Contact us to put your banner here

In Joey Ramone’s famous words “Guess I’ll have to break the news/ that I got no mind to lose”*, that is precisely the result of almost all medical records on performed lobotomies. The procedure mainly consists in purposefully causing damage to the brain tissue, particularly the frontal lobe, in an effort to remedy the ‘bad connections’ in the brain that were thought to be responsible for mental patients’ ‘bad behavior’. And sure, the surviving patients seemed to be a lot more peaceful afterwards, so peaceful in fact, that many were either left completely incapable of leading a normal life, while others committed suicide and one patient eventually ended up killing his doctor in return.

 

“The surviving patients seemed to be a lot more peaceful afterwards, so peaceful in fact, that many were either left completely incapable of leading a normal life, while others committed suicide and one patient eventually ended up killing his doctor in return.”

 

What initially inspired physicians to pick up scalpels and just chisel away at brains was the miraculous survival of 25-year-old Phineas Gage who had managed to shoot a blunt forty-three-inch-long iron into his head, while working on clearing a pile of rocks off of the construction path of some railway tracks that were in the process of being set down. Although the bar had gone all the way through the skull and out the top of his head, the rod piercing the left part of his face and past the back of his left eye socket, Gage remained conscious and quite chatty all the way to the hospital. The man recovered, but his once cheerful personality was now gone. His state did worsen over time and he finally died in 1860.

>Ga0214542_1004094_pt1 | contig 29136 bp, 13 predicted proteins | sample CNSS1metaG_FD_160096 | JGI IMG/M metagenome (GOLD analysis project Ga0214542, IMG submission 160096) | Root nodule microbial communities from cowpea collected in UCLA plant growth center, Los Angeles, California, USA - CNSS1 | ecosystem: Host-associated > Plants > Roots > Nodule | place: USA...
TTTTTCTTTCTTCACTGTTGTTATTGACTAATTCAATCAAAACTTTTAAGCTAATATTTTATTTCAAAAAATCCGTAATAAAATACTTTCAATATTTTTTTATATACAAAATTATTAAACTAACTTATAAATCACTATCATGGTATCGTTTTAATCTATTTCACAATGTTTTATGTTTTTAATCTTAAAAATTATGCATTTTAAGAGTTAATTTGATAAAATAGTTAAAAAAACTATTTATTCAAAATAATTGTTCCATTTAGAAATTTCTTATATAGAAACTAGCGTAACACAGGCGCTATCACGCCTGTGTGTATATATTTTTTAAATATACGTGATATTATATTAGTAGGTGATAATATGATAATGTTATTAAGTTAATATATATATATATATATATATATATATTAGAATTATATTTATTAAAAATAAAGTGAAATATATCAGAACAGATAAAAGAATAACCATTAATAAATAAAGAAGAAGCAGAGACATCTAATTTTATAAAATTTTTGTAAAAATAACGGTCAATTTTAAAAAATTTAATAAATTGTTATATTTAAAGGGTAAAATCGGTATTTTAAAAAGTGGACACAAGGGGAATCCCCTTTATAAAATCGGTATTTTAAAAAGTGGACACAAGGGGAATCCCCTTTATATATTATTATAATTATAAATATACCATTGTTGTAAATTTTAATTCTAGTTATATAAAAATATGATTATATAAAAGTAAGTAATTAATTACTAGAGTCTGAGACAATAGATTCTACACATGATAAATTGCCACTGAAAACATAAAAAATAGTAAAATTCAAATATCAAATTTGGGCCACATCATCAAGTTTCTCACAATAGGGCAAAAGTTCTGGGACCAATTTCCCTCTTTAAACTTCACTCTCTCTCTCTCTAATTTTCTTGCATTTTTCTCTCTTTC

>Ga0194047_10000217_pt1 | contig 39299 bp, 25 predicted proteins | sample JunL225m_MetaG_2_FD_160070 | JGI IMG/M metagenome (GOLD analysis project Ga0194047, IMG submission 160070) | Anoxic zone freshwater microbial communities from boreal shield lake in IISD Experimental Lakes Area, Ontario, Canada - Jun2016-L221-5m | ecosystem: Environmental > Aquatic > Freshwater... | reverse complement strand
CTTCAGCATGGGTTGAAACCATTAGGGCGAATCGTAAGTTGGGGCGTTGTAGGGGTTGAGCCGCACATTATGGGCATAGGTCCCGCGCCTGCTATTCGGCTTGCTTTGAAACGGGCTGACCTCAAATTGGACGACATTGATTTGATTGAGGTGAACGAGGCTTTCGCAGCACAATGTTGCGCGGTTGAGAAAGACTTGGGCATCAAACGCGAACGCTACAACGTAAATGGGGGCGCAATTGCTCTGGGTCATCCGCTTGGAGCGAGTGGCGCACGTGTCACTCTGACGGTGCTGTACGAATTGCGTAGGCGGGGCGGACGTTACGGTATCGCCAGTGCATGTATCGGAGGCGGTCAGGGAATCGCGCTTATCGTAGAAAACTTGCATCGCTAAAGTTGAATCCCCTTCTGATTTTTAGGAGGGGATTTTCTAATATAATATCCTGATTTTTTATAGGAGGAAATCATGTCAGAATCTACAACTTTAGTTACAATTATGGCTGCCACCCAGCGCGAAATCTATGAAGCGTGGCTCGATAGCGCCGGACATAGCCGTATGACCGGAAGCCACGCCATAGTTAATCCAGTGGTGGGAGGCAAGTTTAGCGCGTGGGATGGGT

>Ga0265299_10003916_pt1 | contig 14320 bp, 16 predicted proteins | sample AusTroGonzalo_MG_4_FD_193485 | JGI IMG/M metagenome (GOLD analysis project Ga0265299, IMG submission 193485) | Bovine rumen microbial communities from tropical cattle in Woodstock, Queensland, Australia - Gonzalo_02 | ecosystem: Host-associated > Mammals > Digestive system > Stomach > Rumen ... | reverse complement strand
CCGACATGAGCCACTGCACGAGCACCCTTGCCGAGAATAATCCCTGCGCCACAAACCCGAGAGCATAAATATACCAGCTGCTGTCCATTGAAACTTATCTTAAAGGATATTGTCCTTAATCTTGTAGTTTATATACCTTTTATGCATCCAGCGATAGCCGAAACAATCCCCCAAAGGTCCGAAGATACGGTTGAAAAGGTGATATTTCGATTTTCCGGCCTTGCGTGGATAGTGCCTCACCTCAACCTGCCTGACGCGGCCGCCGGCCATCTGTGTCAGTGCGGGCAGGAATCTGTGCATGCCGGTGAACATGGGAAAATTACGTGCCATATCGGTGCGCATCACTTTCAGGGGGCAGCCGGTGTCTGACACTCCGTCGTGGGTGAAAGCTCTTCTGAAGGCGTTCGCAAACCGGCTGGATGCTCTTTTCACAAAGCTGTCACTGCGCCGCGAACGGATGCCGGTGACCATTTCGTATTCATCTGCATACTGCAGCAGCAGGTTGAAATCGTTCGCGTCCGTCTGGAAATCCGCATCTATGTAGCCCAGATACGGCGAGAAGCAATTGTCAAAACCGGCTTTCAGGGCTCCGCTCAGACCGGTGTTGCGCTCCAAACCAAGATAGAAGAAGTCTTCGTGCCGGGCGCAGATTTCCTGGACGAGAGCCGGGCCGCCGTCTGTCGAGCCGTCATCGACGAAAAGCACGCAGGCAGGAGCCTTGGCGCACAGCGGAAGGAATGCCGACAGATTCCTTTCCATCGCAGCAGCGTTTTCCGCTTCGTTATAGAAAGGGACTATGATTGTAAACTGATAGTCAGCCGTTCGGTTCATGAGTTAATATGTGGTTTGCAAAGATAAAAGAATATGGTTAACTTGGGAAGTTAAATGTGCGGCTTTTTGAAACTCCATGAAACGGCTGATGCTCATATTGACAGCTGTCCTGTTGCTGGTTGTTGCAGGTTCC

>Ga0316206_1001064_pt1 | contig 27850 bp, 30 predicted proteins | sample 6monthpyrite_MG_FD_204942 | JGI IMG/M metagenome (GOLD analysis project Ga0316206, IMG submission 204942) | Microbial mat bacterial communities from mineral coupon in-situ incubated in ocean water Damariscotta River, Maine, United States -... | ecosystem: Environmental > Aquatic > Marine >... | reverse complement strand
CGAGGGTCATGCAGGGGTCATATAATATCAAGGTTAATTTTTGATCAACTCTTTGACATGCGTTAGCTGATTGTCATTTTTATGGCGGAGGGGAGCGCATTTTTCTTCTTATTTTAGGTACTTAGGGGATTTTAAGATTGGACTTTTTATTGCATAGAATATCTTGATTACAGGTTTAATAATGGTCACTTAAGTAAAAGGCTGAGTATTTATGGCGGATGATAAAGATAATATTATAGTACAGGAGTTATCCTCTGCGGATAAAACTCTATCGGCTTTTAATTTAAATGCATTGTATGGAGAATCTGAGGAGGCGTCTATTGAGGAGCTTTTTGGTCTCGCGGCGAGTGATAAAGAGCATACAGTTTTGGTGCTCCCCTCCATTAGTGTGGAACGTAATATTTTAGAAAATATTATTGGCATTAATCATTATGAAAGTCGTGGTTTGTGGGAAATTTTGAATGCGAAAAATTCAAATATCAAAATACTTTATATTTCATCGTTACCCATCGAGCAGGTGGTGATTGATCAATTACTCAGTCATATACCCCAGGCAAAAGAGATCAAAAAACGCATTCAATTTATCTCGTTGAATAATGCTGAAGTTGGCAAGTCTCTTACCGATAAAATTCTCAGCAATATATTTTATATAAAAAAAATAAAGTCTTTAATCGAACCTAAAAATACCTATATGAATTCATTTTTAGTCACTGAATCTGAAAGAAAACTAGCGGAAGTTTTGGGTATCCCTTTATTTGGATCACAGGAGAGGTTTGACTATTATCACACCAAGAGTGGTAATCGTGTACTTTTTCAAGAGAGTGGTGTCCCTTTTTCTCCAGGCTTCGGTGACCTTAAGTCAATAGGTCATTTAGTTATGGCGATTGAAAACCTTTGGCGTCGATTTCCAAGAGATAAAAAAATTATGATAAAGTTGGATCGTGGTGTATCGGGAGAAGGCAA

Still, many (pseudo)surgeons felt inspired to treat their patients to similar procedures. Dr. Egas Moniz, credited for inventing lobotomy in 1935 (for which he was given a Nobel Prize!) had falsely reported the great benefits of his treatment, in spite of his patients’ worsening states: increased temperature, vomiting, bladder and bowels incontinence, which were backed by general states of apathy and lethargy.

 

“Dr. Egas Moniz, credited for inventing lobotomy in 1935 (for which he was given a Nobel Prize!) had falsely reported the great benefits of his treatment, in spite of his patients’ worsening states.”

 

Italian psychiatrist Amarro Fiamberti even developed the technique of accessing the frontal lobes through the eye sockets with the help of an orbitoclast that was basically a slightly modified ice pick, which would have been swiftly inserted into the patient’s eye socket with the help of a hammer. His preferred method, though, was that of doing it simultaneously in both eye sockets. Let that image sink in for a moment.

The practice has subsided only as recently as the 1950s. This is largely due to the advancement of antipsychotic and antidepressant drugs that proved much more effective in alleviating mental illnesses such as schizophrenia, depression and manic disorders, while in time (thankfully!), being homosexual and just plain unruly have been finally taken off the list of mental illness’ symptomatology.

 

“Nowadays, lobotomy is still performed, in cases where all other treatments have failed the patient. But rest assured, “it’s a much more elegant procedure. You’re not going in with an ice pick just monkeying around” says Dr. Baron Lerner.”

 

Nowadays, lobotomy is still performed, in cases where all other treatments have failed the patient. But rest assured, “it’s a much more elegant procedure. You’re not going in with an ice pick just monkeying around” says Dr. Baron Lerner, medical historian and professor at NYU Langone Medical Center in New York. I’ve never felt this assured in my entire life…

 

* Lines from The Ramones’ Teenage Lobotomy

 

O.T.P.

Sources: The Accidental Scientist (2013), Journal of Neurosurgery (thejns.org), livescience.com.